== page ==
The rules penalize companies for running too many cars without passengers on city streets. The higher a company’s utilization rate, the less it has to pay drivers to meet the new wage floor requirement. The rules were intended to increase pay for drivers, while also addressing what many saw as an oversaturated market in New York City.
Uber stopped onboarding new drivers in New York City on April 1st, followed soon after by Lyft. In January, Lyft sued the city to block the new wage rules, arguing that they would create an uneven playing field and would ultimately mean their own drivers would be paid less. Three weeks later, Uber sued the city over the cap on new ride-hail drivers.
Only a few black students were offered admission to the highly selective public high schools in New York City on Monday,
At Stuyvesant High School, out of 895 slots in the freshman class, only seven were offered to black students. And the number of black students is shrinking: There were 10 black students admitted into Stuyvesant last year, and 13 the year before.
Bronx High School of Science, made 12 offers to black students this year, down from 25 last year.
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Back in 2016, New York Governor Andrew Cuomo unveiled a new initiative to scan and identify the faces of people leaving and entering New York City with facial recognition cameras. The system was tested last year on the Robert F. Kennedy Bridge—which connects Manhattan, Queens, and the Bronx—but the test was reportedly a flop. The Wall Street Journal reviewed an email that a Metropolitan Transportation Authority (MTA) official wrote to a Cuomo administration senior official on November 29 about the program. The MTA official reportedly wrote that the initial proof-of-concept testing at the bridge “has been completed and failed with no faces (0%) being detected within acceptable parameters.”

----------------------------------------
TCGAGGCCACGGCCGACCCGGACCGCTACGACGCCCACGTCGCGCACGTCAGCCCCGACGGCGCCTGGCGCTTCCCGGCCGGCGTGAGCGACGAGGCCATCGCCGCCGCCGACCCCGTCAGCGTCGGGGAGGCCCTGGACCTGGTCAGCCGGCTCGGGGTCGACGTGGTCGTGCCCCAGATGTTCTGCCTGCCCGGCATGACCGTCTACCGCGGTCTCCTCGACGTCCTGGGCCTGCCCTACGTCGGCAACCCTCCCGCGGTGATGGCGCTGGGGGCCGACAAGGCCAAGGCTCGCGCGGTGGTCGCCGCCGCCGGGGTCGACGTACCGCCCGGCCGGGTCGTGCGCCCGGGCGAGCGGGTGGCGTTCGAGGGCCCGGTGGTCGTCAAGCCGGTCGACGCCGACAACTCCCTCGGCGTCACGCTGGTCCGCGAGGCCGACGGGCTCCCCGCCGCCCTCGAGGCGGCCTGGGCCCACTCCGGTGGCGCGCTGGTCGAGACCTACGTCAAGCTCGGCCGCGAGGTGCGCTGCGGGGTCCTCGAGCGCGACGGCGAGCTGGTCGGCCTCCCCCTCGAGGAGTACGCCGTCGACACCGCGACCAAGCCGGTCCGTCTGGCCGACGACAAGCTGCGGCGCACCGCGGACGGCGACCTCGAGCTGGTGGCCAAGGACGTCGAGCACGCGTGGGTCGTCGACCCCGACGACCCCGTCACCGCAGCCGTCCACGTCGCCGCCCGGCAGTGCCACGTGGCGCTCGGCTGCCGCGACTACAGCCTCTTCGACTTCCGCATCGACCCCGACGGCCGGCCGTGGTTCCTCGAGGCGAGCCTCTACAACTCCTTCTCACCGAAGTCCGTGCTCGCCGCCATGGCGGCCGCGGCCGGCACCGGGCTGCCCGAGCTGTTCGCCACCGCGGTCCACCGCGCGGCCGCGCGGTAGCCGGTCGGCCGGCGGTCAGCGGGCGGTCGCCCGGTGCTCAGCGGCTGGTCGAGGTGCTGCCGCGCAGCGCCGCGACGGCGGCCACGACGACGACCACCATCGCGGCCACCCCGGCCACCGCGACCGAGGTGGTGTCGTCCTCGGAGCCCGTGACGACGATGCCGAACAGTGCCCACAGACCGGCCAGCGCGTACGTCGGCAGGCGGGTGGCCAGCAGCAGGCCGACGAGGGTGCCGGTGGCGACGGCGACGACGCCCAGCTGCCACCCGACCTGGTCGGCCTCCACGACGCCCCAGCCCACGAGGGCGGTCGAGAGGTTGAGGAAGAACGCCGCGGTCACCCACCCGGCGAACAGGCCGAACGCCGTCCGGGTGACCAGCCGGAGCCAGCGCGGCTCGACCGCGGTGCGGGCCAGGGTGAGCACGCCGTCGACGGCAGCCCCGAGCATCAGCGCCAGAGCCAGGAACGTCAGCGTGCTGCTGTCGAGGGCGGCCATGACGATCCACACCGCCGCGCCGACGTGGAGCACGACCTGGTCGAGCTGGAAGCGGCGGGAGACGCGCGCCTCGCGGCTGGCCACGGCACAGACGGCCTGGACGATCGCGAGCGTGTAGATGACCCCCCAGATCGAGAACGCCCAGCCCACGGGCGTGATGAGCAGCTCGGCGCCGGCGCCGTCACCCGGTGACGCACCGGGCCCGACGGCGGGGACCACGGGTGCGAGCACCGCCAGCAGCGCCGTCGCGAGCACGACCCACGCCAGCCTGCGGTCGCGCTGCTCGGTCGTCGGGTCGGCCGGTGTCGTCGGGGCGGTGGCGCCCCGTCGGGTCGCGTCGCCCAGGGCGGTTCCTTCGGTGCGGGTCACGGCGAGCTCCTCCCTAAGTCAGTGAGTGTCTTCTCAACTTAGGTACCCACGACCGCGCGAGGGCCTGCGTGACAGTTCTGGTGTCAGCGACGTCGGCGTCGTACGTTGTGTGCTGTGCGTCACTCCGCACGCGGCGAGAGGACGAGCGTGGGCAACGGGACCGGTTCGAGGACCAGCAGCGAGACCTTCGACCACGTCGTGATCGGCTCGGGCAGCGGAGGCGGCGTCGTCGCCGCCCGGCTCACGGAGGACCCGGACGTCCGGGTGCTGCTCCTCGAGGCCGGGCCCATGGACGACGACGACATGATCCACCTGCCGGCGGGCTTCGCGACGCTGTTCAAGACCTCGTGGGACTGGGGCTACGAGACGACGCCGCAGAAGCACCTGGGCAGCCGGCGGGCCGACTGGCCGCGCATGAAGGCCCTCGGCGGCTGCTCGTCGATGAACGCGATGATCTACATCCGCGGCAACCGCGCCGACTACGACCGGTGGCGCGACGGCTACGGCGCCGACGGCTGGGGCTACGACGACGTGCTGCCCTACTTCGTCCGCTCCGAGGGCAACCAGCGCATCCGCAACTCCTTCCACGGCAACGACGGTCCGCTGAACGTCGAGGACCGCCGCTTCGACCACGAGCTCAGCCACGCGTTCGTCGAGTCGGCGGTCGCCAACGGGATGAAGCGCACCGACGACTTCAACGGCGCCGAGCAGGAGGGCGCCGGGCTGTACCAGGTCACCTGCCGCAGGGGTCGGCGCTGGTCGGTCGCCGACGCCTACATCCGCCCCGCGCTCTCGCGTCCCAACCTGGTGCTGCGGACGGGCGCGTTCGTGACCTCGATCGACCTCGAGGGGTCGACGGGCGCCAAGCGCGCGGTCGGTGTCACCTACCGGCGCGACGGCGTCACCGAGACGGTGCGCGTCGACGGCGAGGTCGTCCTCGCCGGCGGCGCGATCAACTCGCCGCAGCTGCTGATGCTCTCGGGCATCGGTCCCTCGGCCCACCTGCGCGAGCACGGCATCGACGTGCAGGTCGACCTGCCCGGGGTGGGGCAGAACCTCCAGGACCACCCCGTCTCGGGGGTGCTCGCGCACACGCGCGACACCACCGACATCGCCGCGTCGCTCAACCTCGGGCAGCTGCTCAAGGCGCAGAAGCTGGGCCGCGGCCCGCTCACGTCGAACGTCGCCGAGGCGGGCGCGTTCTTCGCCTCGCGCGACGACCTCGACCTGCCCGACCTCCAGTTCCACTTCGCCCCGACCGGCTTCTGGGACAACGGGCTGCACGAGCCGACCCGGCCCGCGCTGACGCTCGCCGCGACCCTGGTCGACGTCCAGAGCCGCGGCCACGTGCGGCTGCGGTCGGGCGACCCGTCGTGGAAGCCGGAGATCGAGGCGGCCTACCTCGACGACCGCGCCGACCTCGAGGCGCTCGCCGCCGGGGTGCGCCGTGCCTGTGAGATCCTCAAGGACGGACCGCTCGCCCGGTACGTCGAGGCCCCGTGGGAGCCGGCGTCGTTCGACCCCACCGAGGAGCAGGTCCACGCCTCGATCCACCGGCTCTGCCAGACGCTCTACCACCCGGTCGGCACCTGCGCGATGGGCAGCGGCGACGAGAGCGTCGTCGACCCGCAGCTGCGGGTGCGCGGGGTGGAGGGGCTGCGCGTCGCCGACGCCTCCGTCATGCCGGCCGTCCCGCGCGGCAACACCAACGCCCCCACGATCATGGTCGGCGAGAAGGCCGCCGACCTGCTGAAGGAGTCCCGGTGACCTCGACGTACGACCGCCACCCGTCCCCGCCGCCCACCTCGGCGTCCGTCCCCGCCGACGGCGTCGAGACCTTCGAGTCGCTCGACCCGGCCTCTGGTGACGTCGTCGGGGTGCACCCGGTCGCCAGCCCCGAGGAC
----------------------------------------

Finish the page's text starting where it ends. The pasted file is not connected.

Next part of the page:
However, An MTA spokesperson told the Journal that the face recognition program at the Robert F. Kennedy Bridge, as well as the Bronx-Whitestone and Throgs Neck bridges were still in progress. “Only a small handful of bridge and tunnel employees have access to the data and nothing whatsoever is being shared with law enforcement or anyone outside of the people involved with the pilot,” MTA spokesperson Maxwell Young told Gizmodo. “We take both public safety and civil liberties extremely seriously.”
Civil liberties advocates have raised concerns about the program since the system was first announced. “This latest news validates our concerns that this technology is invasive and inaccurate—and the government has no justification for using it to undermine the privacy of our daily commutes,”
The MTA and New York State have no intention of slowing down their development of a facial recognition real-time surveillance system.
I wonder what will happen if drivers where masks or fake mustaches or sunglasses etc?